The situation is this: I am writing a paper, at the last minute of course, for my class on existentialism. At the same time, I have been rowing almost every day for seven weeks or so in preparation for a regatta this weekend. As I write the paper, I am conscious of the fact that it’s far past my bedtime, and if I have any hope of being able to get up and go to crew practice at 5 am tomorrow, I need to wrap things up and go to bed. With about half the paper left to write, I’m starting to get desperate for material, so I turn back to the text and start reading:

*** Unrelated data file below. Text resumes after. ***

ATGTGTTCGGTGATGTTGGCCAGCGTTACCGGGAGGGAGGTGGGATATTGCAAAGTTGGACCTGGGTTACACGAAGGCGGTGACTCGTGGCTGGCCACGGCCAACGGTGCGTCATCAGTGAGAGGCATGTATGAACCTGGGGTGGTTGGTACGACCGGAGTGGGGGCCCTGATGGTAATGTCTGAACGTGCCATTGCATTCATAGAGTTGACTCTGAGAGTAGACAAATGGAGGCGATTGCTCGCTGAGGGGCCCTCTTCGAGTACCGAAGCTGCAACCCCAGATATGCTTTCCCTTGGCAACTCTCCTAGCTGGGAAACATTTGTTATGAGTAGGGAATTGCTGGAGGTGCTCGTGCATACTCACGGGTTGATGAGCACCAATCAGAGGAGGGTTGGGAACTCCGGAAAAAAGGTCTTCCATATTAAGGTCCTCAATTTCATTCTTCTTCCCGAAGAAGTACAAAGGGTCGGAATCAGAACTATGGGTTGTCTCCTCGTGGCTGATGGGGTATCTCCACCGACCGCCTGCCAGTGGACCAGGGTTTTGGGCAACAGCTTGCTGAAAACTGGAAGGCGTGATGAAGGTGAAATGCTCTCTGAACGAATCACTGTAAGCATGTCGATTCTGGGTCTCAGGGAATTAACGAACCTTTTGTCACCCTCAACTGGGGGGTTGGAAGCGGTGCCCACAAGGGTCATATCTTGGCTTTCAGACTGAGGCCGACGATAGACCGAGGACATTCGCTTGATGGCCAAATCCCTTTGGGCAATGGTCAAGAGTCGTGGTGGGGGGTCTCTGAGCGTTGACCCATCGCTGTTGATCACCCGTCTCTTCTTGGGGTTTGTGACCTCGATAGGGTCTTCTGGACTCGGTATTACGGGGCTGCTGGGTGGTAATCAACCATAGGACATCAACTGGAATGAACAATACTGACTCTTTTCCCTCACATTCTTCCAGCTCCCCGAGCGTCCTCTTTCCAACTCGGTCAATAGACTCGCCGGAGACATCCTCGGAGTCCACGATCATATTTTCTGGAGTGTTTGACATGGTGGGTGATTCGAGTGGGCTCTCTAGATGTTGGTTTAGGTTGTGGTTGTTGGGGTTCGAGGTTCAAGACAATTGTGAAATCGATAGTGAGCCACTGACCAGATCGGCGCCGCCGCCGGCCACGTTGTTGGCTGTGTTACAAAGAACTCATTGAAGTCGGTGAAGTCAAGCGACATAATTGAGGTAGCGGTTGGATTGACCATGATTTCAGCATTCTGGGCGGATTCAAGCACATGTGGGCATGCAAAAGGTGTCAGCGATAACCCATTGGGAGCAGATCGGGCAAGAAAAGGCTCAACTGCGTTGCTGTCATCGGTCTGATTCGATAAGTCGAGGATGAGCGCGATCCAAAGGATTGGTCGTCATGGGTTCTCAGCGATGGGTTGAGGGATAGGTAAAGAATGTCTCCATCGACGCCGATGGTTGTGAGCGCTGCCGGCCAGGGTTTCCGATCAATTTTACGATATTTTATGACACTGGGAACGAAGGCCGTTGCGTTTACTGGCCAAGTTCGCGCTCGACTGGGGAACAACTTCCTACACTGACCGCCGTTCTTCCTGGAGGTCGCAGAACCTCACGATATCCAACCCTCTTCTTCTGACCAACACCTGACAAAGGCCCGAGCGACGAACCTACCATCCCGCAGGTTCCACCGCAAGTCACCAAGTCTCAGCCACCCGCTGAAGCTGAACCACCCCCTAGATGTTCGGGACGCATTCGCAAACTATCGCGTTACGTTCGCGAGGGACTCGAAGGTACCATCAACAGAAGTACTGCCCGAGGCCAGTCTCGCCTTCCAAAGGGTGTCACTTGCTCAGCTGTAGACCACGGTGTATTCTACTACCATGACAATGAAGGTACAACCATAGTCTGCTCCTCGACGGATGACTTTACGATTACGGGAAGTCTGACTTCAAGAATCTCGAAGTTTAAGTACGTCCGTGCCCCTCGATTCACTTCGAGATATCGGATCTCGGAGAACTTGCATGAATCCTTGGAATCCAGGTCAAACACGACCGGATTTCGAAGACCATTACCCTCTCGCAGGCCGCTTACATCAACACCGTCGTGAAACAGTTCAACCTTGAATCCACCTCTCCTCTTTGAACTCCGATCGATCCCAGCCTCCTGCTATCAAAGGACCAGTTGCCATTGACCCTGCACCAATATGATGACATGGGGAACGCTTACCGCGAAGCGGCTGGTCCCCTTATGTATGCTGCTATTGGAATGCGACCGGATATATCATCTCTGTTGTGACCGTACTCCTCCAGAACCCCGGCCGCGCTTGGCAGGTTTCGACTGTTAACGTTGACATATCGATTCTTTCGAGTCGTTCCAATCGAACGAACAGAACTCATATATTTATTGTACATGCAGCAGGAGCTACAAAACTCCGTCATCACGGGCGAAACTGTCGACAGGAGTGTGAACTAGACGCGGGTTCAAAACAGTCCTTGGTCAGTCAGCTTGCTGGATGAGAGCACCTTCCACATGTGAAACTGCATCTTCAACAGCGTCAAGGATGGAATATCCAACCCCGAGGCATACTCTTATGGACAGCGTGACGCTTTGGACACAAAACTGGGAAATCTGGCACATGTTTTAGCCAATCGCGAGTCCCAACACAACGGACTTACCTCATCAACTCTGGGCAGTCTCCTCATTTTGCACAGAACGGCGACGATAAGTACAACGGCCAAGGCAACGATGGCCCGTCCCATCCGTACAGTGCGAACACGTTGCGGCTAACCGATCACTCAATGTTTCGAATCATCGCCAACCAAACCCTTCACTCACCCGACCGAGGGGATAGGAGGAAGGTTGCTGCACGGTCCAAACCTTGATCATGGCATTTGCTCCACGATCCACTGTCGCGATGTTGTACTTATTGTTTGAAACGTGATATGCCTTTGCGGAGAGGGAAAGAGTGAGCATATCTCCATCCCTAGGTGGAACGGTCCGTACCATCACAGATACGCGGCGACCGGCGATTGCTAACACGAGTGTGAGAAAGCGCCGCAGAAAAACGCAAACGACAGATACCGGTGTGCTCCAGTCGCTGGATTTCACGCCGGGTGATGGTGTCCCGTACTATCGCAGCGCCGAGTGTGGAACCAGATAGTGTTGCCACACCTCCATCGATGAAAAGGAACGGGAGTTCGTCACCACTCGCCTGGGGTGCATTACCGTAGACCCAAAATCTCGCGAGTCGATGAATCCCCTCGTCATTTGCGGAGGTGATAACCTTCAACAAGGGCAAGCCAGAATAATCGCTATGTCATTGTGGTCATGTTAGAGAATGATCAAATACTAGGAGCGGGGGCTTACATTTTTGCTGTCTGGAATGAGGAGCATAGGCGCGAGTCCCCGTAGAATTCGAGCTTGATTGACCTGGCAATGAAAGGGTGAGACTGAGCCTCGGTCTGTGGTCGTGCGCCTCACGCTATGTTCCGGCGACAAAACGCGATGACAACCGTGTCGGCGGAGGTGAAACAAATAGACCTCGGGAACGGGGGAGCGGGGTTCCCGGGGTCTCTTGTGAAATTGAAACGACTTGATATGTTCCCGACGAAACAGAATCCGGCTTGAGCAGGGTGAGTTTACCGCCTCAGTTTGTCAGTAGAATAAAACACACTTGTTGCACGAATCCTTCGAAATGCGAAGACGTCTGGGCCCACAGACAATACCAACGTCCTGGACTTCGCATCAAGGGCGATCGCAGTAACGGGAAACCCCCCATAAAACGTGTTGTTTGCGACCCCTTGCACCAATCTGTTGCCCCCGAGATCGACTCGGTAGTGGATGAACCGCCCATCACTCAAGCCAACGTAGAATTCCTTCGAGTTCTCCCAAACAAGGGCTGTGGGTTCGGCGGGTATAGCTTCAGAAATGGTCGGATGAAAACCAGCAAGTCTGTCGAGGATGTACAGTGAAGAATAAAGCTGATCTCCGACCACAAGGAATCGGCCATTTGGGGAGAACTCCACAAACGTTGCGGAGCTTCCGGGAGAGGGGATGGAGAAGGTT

The empirical image which may best symbolize Heidegger’s intuition is not that of a conflict but rather a crew… It is the mute existence in common of one member of the crew with his fellows, that existence which the rhythm of the oars or the regular movements of the coxswain will render sensible to the rowers and which will be made manifest to them by the common goal to be attained, the boat or yacht to be overtaken, and the entire world (spectators, performance, etc.) which is profiled on the horizon.
I swear, when I read this paragraph from Jean-Paul Sartre’s Being and Nothingness, I actually thought I was hallucinating.